There is a story told of a gem expert who was asked by the queen to help her display her most beautiful diamond. He worked tirelessly, weeks on end, to create the most ornate, exquisite, gold-gilded box of which he could conceive.
On the day of the exhibition, the diamond was placed carefully in the box for all to see. However, as crowds of onlookers peered into the casing to view the gem, an unexpected thing occurred.
Instead of being dazzled by the beauty of the gem, the crowds were mesmerized by the container. It had overshadowed the priceless prize it housed.
Parlaying this analogy into a core transformation effort, there is a danger that the structure of the program (the box) could overshadow the actual work (the gem). When this occurs, distractions, unnecessary work and dysfunction can result, causing time delays and cost increases.
The Right Structure is the Right Answer
As a refresher, Part 1 of this series briefly addressed some questions that need to be asked and answered of executive management to inform any transformation, particularly a core banking transformation. Part 2 shared some strategic principles that could be utilized to help lay the groundwork for the initiative. Part 3 outlined the need for a readiness assessment in preparation for such an effort.
Structuring the effort properly – and avoiding the pitfalls –
will mitigate the silo effect.
This installment, our final part, outlines recommendations on structuring the effort, along with some pitfalls to avoid.
Note that these recommendations, while not groundbreaking or unique to core transformation efforts, are a logical next step in how to think about these initiatives. And, while the intent is to give a glimpse into a few of the things that can be addressed, there are a bevy of other lessons learned that go beyond the scope of this article.
Finally, as a reminder, the intent of this entire series is to share thoughts, concepts and approaches that can help Mitigate Risk, Stabilize Cost, and Increase the Likelihood of Success.
The Program Structure can be thought of in three dimensions:
Risk Management Structure
The Risk Management Structure provides assurance the effort is not subjecting the organization to undue risk.
The Risk Management team needs to take in active role in helping the project management team understand the danger areas, both within the organization and the project. As the “second line of defense”, their work should be relied on by external risk management groups and Internal Audit.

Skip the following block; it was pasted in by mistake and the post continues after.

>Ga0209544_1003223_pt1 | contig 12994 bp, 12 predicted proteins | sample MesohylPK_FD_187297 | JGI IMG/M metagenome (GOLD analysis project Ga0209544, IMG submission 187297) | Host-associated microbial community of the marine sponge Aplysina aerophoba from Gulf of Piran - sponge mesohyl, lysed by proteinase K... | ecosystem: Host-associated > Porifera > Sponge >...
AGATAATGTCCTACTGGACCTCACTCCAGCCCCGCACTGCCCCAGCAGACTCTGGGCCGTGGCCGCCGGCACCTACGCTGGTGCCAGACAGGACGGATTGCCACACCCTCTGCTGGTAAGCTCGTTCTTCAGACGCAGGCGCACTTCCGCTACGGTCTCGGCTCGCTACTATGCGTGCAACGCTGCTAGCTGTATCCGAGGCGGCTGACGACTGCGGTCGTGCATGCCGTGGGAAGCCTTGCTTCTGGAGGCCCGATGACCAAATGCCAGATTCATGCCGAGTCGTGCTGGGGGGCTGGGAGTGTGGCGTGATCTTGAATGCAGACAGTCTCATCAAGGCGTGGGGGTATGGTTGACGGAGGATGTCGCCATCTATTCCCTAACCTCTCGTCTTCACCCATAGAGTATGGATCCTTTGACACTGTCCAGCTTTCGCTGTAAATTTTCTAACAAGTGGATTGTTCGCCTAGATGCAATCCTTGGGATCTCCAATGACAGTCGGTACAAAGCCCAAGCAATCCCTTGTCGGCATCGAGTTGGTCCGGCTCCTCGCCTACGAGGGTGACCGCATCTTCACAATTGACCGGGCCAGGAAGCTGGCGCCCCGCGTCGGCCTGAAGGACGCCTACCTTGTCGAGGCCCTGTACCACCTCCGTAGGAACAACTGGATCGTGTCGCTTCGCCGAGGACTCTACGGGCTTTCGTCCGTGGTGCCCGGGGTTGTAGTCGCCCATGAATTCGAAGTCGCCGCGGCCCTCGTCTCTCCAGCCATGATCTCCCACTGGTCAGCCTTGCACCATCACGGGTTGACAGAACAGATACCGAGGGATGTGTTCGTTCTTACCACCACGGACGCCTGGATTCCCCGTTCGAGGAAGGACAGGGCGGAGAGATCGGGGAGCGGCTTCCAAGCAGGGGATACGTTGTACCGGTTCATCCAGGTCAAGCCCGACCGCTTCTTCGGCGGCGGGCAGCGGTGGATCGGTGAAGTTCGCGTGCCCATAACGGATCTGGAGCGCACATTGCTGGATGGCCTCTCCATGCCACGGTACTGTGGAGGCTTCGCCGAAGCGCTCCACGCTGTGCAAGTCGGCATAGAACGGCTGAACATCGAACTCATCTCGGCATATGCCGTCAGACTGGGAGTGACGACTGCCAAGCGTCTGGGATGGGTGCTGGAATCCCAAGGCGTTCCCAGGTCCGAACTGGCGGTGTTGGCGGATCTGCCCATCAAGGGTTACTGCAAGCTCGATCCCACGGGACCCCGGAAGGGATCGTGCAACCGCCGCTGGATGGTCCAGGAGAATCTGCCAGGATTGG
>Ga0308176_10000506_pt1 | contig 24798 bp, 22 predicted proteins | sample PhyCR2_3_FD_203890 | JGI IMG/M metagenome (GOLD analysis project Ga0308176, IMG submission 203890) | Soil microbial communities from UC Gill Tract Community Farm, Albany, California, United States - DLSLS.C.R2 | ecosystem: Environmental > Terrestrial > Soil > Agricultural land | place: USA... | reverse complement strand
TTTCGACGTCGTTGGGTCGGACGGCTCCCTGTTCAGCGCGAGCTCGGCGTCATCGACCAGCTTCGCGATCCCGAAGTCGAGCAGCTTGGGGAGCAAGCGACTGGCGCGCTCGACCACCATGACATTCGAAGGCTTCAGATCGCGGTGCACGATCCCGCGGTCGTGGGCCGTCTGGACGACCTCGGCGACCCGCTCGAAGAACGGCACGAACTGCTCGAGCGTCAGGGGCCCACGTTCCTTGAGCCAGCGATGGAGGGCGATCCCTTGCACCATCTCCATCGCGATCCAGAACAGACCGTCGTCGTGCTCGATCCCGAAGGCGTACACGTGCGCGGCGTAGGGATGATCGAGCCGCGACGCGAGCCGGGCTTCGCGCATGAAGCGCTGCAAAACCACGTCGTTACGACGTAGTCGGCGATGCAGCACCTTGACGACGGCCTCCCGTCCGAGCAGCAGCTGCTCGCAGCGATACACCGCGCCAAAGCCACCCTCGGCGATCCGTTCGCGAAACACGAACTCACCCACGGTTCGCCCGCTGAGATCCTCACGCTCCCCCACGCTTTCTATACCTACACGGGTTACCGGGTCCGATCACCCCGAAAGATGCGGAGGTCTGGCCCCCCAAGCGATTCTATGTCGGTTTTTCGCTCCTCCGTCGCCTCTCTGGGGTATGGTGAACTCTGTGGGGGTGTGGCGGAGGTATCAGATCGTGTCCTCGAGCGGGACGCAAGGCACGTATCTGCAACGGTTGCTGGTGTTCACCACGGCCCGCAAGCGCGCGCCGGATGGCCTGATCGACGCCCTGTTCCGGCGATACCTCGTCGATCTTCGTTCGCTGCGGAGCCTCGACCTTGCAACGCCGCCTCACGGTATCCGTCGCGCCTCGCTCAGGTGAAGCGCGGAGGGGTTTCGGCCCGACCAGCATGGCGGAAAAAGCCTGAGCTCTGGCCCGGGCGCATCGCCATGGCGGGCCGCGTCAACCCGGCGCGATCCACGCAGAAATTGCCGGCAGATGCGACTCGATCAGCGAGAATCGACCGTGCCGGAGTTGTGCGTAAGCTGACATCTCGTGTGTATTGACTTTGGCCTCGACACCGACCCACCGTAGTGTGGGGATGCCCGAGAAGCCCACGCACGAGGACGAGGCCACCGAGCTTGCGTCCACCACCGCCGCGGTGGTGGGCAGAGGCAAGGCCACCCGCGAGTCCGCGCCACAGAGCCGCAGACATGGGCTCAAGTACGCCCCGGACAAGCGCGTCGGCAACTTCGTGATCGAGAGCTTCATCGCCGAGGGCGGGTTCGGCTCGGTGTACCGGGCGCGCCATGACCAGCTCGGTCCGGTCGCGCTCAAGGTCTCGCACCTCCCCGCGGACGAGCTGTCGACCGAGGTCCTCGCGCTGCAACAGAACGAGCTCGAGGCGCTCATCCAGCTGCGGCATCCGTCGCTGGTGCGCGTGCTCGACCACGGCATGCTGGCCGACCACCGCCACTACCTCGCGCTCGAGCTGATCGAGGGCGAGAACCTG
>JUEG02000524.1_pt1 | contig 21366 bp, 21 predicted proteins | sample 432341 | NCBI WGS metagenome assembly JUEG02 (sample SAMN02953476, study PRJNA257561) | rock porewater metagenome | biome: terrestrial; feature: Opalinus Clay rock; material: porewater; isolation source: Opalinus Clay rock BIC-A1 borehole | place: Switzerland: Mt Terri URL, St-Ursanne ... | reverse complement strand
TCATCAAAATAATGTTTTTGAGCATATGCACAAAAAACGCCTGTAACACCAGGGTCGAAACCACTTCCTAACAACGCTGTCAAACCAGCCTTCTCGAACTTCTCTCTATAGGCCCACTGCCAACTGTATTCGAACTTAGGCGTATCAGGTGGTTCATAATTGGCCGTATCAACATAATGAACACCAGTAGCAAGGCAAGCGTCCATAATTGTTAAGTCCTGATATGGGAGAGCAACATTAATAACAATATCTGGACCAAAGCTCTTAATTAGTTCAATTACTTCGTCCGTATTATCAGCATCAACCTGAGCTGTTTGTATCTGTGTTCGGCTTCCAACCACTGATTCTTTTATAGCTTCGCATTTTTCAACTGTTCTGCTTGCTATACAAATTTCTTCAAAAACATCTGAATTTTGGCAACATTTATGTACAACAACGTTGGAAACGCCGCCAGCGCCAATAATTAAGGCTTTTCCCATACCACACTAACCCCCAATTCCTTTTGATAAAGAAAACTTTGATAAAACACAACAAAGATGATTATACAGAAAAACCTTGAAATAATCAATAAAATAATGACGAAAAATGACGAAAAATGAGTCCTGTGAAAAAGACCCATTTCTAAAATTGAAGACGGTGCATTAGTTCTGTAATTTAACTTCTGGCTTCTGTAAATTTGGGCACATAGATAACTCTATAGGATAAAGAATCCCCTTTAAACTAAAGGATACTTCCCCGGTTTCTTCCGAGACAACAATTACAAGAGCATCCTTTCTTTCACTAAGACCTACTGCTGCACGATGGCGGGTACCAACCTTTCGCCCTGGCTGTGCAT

Having sufficient coverage and capacity in the Risk Management space is key, otherwise misalignments of expectations are quick to surface, resulting in noise, politics and protectionist behavior as groups become quick to point the finger when things go awry. We all know that in any type of transformational effort, all groups must be aligned and rowing in the same direction or the boat doesn’t reach its destination.
The goal is to function in a place of risk mitigation. The risk management specialists engaged on the project need to aid the project management team to proactively prevent risks from becoming issues; helping them function in a place of active management, as opposed to administration.
The Governance Structure provides a formal oversight model, ensuring the effort receives appropriate attention from executive management, while providing a channel for key decisions and accountability.
A Governance Structure may look great on paper (the box) but could be a significant administrative burden on the project (the gem). The key is to find the right balance between being effective, lightweight, but sufficiently informative for decision making. It also should not be confused or merged with Stakeholder Management; a clearly defined, crisply executed communication approach can ensure decision oversight and stakeholder management remain separate.
Note that while the sections on Risk Management and Governance are brief, I’m going to deep dive a bit on Execution structure due to its multi-faceted aspects; aspects which include not only the execution structure itself, but the people-oriented challenges.
The key to project success is an execution structure that allows for optimal flexibility in execution, while preserving autonomy and avoiding tribalism. (By tribalism, I mean an “us versus them” mentality). An optimal execution structure helps clarify roles and responsibilities, which is critical to ensuring a well-functioning project team.
Leaders and other key individuals from inside the organization should represent the interests of their function, this ensures that requirements, expectations and designs are articulated correctly upfront, thus avoiding rework down the road.
An execution structure that is built to accommodate the work, such as a workstream model, will see to it that silos are kept to a minimum, as well as ensuring that teams have pride of ownership in their work product from beginning to end.